New Year Tip #1: Affirm. Instead of resolutions, create affirmations. Resolutions are often made from a state of judgment, guilt, or regret. When you resolve to lose 40 pounds, for example, the unspoken message you send yourself is that you're overweight. While that may be true, it's ususally expressed as a judgment. Judging yourself "bad" does not inspire health and well-being.
Positive affirmation. Affirmations keep the result you desire firmly in mind. They're positive statements, spoken as the new truth. Affirmations inspire and motivate your success — they're the tools you need to make your desires "firm" in the world.
On a mission for health and fitness? Use these examples to create affirmations that suit your personal goals:
- I feel great in my new size 8 clothes. They fit perfectly!
- I enjoy eating healthy, low-fat foods whenever I'm truly hungry. They taste great!
- My blood pressure and cholesterol levels are in the normal range without medication. My doctor is delighted.
The purpose of an affirmation is to get you thinking like a person who already has the things you want. You still have to take the real-world actions to bring them about, of course. As your thoughts change, affirmations can inspire you to manifest your wildest dreams!
Ask yourself: What results am I really looking for? How can I inspire myself to achieve them?
New Year Tip #2: Prioritize! Focus on just one task at a time. Ask yourself "what's the most important thing to do next?" and do that one thing. When you've finished — whether it's a single step or the whole project — ask the question again.
What should you do if you have a whole list of stuff to finish up?
Just start with one thing. Finish that, then move on to the next. You'll feel much better with one project really finished than you will leaving a whole bunch of "almost done" stuff lying around.
What should you do if creativity strikes while you're working on the first thing?
Write down your inspiration. Then ask some questions:
- Will it enhance or replace your current project without significantly impacting your finish time? Will it save you time and effort? If so, then by all means make the change.
- Will it distract you from your current project? Could you save it until after the current project is finished? If so, then finish your current project first. If the new idea still sounds promising, take it on next.
Ask yourself: What one action should I take next to move closer to my ultimate goal of ___ ?
New Year Tip #3: Rejuvenate. Hardly anyone does well on a tightly-packed schedule. And hardly anyone does well with all work and no play. Smart achievers schedule down-time into their day, week, month, and year.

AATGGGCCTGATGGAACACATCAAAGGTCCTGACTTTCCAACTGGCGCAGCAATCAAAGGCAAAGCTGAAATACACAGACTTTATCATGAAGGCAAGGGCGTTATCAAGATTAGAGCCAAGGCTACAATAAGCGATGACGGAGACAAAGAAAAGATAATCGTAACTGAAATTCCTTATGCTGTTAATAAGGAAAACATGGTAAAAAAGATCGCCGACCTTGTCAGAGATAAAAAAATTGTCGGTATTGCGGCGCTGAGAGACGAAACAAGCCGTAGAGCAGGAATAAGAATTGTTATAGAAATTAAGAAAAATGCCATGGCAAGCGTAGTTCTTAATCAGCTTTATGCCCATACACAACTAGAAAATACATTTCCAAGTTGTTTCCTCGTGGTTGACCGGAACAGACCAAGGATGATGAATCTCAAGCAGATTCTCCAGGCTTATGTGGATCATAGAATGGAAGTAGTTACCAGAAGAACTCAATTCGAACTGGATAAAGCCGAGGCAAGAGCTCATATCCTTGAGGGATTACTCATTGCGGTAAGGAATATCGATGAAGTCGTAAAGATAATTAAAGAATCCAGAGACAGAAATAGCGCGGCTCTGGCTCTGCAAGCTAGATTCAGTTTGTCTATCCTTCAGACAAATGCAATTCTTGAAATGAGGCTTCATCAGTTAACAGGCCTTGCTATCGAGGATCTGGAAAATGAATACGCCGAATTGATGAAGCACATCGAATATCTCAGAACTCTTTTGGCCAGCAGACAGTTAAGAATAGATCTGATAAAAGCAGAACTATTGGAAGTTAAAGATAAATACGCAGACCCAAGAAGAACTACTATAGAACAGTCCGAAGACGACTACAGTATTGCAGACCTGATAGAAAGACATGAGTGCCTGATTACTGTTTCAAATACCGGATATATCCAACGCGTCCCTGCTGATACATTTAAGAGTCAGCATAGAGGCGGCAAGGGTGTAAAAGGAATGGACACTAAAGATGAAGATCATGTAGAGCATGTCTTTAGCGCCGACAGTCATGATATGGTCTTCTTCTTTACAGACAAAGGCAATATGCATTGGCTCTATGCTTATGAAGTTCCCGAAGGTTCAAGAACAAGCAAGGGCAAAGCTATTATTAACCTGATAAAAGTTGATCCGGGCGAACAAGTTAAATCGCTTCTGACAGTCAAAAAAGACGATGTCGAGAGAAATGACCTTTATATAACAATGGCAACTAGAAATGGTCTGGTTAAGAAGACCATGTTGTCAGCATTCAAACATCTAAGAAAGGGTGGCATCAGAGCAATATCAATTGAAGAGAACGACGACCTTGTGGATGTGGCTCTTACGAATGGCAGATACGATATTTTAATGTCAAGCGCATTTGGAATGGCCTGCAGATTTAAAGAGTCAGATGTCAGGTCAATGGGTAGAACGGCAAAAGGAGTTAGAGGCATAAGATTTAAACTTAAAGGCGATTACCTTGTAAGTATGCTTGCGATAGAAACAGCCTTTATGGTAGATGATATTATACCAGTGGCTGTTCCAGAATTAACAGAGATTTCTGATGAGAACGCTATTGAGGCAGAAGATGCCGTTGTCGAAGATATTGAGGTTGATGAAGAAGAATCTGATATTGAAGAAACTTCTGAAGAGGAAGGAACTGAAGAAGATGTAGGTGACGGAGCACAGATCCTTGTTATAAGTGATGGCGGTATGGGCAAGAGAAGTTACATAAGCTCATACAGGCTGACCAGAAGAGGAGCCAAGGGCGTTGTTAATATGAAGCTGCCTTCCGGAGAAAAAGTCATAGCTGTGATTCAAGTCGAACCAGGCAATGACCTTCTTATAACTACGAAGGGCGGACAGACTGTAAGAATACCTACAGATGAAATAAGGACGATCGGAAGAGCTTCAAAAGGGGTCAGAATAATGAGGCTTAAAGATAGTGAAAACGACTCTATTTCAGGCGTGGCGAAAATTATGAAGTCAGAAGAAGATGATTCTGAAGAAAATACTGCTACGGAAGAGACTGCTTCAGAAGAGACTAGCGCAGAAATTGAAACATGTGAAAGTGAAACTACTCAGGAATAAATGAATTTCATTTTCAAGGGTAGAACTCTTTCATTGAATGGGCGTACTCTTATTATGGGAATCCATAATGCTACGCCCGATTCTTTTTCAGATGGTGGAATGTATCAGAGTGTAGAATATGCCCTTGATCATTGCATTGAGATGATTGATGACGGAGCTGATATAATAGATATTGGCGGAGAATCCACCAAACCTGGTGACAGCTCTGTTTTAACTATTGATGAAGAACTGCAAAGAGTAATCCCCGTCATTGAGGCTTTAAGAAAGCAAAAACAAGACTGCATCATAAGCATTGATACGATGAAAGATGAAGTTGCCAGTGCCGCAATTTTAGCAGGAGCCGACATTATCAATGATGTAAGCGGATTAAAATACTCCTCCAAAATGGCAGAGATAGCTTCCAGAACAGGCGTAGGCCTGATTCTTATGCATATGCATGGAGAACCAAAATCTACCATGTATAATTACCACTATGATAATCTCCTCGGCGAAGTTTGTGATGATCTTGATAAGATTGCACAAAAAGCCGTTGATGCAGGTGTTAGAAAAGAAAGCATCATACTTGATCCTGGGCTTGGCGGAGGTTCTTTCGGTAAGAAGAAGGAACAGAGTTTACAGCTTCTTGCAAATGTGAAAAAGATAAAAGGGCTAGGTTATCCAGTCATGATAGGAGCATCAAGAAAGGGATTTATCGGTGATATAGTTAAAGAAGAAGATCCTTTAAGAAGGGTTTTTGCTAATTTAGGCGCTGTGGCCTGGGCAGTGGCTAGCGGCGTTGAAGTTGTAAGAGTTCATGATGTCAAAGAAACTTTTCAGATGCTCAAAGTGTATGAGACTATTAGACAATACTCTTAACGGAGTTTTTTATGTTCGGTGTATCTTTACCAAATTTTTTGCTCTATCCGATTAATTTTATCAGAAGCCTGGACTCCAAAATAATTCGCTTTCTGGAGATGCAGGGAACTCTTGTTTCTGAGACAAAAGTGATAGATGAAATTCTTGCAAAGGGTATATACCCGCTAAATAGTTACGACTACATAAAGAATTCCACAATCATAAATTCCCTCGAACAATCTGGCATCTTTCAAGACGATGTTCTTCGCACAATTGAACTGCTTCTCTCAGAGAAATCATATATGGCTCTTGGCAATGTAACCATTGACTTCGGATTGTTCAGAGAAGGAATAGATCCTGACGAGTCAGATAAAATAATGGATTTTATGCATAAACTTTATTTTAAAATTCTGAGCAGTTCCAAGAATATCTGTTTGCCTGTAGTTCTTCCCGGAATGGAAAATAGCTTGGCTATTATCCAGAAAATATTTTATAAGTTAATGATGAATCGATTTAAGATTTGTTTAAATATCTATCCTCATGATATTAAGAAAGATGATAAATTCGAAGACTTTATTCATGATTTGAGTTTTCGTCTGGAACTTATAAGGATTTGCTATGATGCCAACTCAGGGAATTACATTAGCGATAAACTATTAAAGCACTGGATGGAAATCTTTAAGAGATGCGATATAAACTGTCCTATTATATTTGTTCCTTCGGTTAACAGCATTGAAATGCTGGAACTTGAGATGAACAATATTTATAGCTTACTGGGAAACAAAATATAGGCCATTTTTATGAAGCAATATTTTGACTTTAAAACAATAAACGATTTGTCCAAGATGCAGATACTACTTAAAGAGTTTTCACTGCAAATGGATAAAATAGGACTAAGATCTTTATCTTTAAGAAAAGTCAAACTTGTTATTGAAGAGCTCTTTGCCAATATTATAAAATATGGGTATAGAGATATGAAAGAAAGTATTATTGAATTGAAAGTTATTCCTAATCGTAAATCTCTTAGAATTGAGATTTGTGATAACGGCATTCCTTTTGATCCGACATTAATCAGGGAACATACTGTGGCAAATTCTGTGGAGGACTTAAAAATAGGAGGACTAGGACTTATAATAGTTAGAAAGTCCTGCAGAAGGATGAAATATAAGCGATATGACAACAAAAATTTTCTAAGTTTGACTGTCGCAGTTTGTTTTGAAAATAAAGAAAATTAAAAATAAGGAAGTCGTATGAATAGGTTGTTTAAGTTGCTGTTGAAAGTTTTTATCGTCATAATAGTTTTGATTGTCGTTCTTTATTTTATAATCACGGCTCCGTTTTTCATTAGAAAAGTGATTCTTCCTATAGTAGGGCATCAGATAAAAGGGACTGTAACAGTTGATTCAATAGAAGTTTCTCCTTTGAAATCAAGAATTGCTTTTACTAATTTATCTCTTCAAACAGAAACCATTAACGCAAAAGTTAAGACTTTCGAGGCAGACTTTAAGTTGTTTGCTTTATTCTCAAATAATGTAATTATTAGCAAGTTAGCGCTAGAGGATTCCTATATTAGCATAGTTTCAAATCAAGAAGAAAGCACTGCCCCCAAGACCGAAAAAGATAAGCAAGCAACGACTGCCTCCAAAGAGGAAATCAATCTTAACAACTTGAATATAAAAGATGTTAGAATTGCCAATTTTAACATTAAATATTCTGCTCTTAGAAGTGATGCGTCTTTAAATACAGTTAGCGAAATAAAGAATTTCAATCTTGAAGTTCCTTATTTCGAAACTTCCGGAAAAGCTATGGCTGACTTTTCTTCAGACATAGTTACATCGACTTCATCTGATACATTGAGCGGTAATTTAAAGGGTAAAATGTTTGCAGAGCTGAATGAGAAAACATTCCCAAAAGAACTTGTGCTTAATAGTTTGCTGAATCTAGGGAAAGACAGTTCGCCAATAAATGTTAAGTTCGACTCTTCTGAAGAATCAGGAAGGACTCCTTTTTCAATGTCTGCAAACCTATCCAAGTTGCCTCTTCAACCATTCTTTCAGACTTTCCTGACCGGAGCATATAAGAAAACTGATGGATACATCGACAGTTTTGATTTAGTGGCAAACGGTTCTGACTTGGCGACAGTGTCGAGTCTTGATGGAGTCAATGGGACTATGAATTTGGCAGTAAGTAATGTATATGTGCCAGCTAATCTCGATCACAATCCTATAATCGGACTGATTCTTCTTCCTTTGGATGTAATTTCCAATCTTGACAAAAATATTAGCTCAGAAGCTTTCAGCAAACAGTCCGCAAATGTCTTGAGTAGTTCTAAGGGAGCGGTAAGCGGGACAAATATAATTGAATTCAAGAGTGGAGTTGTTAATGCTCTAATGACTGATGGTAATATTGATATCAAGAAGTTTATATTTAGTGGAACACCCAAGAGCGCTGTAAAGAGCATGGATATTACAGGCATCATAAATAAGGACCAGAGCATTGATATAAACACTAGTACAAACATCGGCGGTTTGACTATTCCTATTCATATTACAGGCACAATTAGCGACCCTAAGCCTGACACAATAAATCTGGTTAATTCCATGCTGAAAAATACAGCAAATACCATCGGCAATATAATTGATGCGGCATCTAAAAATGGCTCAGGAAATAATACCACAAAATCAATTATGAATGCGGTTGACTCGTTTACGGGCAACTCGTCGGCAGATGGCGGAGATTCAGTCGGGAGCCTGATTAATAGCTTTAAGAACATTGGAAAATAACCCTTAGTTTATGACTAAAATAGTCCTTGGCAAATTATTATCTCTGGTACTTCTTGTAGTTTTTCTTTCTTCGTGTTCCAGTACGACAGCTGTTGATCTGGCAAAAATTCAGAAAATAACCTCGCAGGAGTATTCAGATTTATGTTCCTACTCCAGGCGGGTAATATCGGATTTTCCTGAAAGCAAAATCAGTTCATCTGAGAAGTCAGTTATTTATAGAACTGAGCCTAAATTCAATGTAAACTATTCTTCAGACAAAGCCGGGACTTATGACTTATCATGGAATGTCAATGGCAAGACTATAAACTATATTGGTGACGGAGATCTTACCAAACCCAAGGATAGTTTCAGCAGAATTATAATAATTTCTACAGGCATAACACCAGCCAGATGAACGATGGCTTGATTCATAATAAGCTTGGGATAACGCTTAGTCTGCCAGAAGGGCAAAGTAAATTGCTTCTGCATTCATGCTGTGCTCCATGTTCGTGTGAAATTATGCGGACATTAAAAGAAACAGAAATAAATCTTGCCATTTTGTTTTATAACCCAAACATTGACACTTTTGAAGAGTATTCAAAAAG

As you block out your schedule, plan unstructured time for 3 separate purposes:
- Unexpected events. You get a flat tire, the refrigerator breaks, your cat gets sick. When are you going to deal with it? In the time you've set aside for unexpected events. If nothing unexpected happens, you get free time to do as you like. (You know the difference between unexpected events and failure to plan, right?)
- Creativity. Creativity serves as a "primer" for itself. Just pick something different from what you normally do for work. Build something, fix a special dinner, throw a party, tend the garden, turn up the radio and sing along, finger-paint with the kids. Once your creative juices are flowing, you'll be pleasantly surprised with the new energy you can bring to your daily routine.
- Pure relaxation. Sit outside and stare at the stars, put your feet up, take a nap, take a bath, take a picnic. Do nothing for the sake of doing nothing. Just relax!
Ask yourself: What adjustments can I make to allow for extra breathing space in my schedule?
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New Year Tip #4: Be Accountable. It's human nature, I guess. Just so easy to let things slip and slide.
- I didn't really mean I'd start exercising this week. Next week's soon enough. I'm under a lot of stress at work. Really.
- I was going to work on that business plan Saturday. Stuff came up. Oh well.
- Yeah, I know I should straighten up the house. And I'll do it. Soon.
Let's face it, if you were meeting a trainer (that you'd paid in advance), you'd probably show up for the work-out. If you were presenting your business plan to Martha Stewart next week, you'd work on it. If the Ms. Stewart meeting was at your house, you'd clean.
One of the real keys to success, no matter what your goal, is to create accountability for yourself. To find something or someone who will hold you to what you said you were going to do. To support and encourage you when things get tough and you want to quit. And to celebrate with you when you reach the top of the mountain!
Sure, life is easier (in the moment) if you give yourself permission to be a slacker. Yet if you really want what you want, do what the "big kids" do. Make yourself accountable.
One good way? Join a coaching group. The next WordCures Wellness Coaching section starts January 15th.
Ask yourself: How can I create accountability for the goals I'm really passionate about?